Until the FDA’s recent moves, there hadn’t been an antiviral like Paxlovid or molnupiravir cleared to reduce the risk of hospitalization in adults with the virus. Another kind of therapy, known as an antibody drug, has been in use to prevent severe disease.

Yet the antibody treatments are expensive to administer, can be tough to find in rural areas and are primarily administered at physician clinics or hospitals and given via injections or infusions.

Given the drawbacks, doctors and health authorities have been looking for a pill that people could easily take at home to try to avoid hospitalization.

Also, several of the antibody drugs don’t appear to work well against Omicron, prompting some hospitals to halt their use given the variant’s spread.

Anticipation for molnupiravir grew when the companies reported that a preliminary analysis of study results found the drug 50% effective. Yet the excitement was tempered after a final analysis found the drug efficacy was lower.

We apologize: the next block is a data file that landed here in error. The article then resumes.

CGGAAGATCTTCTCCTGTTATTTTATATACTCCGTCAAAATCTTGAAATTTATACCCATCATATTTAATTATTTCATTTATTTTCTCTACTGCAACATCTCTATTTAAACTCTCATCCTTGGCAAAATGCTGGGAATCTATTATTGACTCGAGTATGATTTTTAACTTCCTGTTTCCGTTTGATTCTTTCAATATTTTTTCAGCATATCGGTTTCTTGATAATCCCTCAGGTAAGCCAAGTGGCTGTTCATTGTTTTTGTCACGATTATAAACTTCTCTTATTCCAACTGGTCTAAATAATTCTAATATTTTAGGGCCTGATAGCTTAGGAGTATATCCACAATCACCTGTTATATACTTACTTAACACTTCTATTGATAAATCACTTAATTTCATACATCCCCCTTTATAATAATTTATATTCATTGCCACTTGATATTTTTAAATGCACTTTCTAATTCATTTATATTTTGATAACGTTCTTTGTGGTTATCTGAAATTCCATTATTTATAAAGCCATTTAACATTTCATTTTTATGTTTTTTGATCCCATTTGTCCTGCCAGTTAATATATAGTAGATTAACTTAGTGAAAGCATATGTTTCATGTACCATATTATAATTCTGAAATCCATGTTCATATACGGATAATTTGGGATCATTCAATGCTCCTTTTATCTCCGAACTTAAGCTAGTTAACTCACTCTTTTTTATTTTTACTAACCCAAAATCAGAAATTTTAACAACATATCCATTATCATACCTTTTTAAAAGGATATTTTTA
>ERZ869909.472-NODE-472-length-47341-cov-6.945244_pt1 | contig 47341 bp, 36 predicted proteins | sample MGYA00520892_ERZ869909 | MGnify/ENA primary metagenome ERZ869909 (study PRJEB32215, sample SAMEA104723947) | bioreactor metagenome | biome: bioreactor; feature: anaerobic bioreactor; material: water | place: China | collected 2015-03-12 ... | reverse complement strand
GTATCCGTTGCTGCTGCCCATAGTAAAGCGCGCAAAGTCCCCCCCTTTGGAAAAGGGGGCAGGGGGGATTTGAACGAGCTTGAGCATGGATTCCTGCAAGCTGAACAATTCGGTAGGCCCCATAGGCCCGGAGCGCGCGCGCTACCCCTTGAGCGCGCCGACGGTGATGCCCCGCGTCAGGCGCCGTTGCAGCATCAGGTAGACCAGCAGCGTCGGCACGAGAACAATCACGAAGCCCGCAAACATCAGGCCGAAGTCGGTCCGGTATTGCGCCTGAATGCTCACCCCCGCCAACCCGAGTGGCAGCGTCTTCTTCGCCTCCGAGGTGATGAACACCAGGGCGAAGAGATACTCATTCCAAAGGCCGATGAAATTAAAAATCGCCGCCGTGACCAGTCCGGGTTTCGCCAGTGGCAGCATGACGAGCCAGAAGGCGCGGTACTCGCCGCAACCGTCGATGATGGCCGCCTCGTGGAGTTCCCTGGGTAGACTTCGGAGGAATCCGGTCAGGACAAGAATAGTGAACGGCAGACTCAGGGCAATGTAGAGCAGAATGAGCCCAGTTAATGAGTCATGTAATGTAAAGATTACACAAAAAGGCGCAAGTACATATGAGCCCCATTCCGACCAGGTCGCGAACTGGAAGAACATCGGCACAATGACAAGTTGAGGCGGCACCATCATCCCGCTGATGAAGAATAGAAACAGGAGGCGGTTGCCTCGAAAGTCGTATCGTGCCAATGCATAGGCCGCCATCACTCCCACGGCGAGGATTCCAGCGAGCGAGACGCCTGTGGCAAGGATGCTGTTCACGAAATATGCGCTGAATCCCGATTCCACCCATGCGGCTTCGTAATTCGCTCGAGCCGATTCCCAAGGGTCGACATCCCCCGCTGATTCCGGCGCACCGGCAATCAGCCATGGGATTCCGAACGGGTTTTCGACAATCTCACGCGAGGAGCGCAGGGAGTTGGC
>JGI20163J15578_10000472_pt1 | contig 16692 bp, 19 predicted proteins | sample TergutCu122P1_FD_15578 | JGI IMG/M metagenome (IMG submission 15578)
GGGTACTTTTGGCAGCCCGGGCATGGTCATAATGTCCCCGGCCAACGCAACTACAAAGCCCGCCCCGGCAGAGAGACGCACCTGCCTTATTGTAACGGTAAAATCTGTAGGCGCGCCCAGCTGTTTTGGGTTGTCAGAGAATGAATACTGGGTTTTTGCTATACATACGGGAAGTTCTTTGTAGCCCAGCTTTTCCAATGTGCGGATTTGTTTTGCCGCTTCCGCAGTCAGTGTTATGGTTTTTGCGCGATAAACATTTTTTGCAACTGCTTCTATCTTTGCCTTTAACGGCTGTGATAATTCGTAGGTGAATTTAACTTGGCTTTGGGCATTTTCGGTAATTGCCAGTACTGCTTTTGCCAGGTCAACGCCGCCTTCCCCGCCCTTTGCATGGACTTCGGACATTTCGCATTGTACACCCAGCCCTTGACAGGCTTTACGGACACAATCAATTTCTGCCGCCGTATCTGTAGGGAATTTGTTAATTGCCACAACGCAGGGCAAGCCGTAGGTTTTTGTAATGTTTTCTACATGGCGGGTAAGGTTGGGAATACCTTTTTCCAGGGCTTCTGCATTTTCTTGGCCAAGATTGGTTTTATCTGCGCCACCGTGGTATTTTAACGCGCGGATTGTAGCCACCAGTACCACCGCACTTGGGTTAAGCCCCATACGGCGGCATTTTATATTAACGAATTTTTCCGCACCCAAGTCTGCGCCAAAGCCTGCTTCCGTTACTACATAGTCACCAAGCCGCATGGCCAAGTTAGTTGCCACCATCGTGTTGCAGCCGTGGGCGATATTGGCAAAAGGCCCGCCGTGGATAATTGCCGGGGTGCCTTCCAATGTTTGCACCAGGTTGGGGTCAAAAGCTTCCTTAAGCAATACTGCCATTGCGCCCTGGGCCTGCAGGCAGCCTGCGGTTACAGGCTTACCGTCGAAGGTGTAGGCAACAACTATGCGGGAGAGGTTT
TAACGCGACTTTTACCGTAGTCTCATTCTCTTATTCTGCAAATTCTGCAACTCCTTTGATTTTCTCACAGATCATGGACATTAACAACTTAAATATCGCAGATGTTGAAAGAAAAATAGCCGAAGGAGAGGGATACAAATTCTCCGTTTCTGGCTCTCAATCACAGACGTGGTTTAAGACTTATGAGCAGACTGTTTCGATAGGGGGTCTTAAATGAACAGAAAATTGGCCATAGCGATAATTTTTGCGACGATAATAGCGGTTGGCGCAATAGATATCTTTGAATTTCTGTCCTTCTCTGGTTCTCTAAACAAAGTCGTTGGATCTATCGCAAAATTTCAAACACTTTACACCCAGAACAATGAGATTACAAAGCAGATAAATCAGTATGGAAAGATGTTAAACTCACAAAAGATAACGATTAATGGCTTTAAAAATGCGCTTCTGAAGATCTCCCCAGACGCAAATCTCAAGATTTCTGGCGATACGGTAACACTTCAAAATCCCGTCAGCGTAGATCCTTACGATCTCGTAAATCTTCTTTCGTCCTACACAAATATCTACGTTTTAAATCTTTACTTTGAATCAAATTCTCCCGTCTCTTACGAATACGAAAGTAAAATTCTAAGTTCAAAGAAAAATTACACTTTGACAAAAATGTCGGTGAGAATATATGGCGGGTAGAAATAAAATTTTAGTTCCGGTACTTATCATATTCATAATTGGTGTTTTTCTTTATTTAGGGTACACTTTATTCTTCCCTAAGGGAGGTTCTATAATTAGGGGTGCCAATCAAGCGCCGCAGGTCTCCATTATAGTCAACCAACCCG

Some health experts have also raised safety concerns and whether molnupiravir might cause mutations in cells that are harmful to people. Merck and Ridgeback have said the drug is safe, and testing in humans found it didn’t cause mutations.

The FDA has said its own review of the companies’ data found no major safety concerns in late-stage testing. The FDA also found the treatment presented a low risk of mutation, known as mutagenicity.

But the FDA’s authorization of molnupiravir was for a more limited set of people than Paxlovid’s, which was cleared for use in people 12 years and older who aren’t taking a drug that could react to the treatment regimen.

The FDA recommended against prescribing molnupiravir to anyone pregnant unless the benefits outweigh the risks because testing in animals indicated the drug could cause fetal harm.

Molnupiravir targets a different part of the virus than the spike protein that vaccines and other treatments focus on. The drug targets machinery the virus uses to replicate, rather than the spike protein, the structure that helps the virus infiltrate cells. Pfizer’s Paxlovid doesn’t target the spike protein either and works differently than other Covid-19 vaccines and drugs.

How Molnupiravir Works

The drug interferes with SARS-CoV-2’s ability to reproduce within a patient’s cells.